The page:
Virginians are protesting today’s announcement from the Trump administration allowing offshore drilling for oil and gas along the East Coast of this state, the Carolinas and Georgia. Many different groups have joined in opposition.
Governor McAuliffe had asked the administration not to include Virginia in its five-year plan for drilling offshore. Governor-Elect Northam is also opposed, and environmental groups have raised objections. Among them, the Southern Environmental Law Center where Deborah Murray is a senior attorney.
“In the mid-Atlantic, south-Atlantic there have been at least 140 coastal communities --the tourist industry, particularly has been very vocal,” she says.
The fishing industry also objects as does the Department of Defense, arguing that the areas in question are important for military training. The announcement comes days after the administration eliminated environmental protections put in place after the BP oil spill in the Gulf of Mexico.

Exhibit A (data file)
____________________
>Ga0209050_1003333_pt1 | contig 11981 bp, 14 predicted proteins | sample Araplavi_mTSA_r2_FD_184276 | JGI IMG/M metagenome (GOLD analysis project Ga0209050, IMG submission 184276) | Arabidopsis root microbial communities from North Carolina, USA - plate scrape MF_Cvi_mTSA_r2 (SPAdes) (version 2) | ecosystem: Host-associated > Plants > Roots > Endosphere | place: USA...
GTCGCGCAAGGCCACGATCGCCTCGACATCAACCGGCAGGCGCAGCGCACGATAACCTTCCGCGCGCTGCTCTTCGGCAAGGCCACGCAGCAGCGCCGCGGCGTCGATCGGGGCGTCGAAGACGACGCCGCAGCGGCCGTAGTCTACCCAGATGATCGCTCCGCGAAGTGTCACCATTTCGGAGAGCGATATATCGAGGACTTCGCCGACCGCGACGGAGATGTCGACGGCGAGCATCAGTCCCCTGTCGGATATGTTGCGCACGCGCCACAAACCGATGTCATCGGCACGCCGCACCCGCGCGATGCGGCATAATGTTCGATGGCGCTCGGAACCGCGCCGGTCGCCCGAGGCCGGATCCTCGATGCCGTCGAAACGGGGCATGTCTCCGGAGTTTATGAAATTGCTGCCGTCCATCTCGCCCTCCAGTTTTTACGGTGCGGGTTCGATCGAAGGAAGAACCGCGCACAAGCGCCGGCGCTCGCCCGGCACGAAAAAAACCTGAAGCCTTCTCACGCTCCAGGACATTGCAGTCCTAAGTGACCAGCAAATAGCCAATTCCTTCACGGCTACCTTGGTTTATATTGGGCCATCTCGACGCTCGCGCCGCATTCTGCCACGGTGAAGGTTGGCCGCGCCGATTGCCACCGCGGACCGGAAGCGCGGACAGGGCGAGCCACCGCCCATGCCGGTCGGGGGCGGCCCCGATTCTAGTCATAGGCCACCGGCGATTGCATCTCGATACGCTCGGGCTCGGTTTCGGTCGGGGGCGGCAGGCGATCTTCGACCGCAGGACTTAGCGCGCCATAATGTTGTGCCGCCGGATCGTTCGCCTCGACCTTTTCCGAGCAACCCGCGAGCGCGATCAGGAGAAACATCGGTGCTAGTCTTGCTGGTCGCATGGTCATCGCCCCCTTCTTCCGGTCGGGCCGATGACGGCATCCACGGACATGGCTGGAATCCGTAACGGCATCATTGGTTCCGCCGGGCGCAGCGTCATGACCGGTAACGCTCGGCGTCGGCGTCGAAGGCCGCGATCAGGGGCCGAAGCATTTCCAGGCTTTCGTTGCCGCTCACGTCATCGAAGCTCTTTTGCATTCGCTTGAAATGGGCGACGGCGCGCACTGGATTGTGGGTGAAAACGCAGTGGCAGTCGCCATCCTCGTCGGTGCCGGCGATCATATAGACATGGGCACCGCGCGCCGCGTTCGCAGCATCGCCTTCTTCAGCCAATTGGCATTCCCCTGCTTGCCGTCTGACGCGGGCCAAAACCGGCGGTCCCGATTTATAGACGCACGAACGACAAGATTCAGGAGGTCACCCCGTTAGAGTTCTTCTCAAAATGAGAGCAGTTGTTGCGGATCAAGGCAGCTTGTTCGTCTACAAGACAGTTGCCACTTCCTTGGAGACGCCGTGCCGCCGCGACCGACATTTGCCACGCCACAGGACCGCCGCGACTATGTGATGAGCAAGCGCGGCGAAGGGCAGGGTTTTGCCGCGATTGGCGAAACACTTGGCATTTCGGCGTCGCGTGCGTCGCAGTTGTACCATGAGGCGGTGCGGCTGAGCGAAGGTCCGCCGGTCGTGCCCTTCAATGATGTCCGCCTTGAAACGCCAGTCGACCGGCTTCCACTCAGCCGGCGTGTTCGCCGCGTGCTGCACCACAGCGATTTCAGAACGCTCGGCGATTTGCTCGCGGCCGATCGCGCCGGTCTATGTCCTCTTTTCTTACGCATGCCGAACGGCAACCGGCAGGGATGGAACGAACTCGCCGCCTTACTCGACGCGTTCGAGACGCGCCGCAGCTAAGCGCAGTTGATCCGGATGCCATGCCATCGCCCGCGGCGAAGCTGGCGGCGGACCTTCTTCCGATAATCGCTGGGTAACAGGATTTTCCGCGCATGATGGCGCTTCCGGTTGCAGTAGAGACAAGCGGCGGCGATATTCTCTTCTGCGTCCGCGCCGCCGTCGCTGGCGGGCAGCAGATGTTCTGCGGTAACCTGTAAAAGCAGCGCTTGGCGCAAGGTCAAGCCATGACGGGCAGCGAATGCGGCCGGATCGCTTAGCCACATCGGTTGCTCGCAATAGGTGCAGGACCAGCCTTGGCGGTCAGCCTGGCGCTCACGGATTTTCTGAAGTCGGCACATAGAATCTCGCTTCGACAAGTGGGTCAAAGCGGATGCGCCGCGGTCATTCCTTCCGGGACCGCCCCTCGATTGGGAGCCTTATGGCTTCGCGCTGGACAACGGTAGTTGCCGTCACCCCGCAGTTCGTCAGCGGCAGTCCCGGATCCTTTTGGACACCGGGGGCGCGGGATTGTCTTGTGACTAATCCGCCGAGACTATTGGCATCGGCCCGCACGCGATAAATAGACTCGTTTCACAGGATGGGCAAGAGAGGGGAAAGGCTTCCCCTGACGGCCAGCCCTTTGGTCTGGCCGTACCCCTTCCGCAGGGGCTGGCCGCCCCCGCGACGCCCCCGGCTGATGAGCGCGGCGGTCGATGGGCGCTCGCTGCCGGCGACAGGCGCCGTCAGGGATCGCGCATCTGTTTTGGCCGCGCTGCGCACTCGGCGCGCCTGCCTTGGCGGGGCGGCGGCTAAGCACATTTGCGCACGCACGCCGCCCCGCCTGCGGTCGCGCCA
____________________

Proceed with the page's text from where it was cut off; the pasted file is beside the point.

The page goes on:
“It’s a one-two blow – stopping studies, removing those regulations and then going full speed ahead everywhere,” Murray concludes.
The Department of the Interior would allow drilling for oil and gas up to three miles from shore, while previous rules had required a fifty mile buffer zone, and even before drilling occurs, Murray says there could be harm to marine mammals as engineers set off explosions to determine where oil and gas deposits might be.
“It could harm more than 130,000 whales and dolphins," she says, "because these are underwater blasts that go off every ten seconds.”
Before the new plan can take effect, there will be a opportunities for public comment. Murray figures the process could take 18 months but is urging people to speak up now.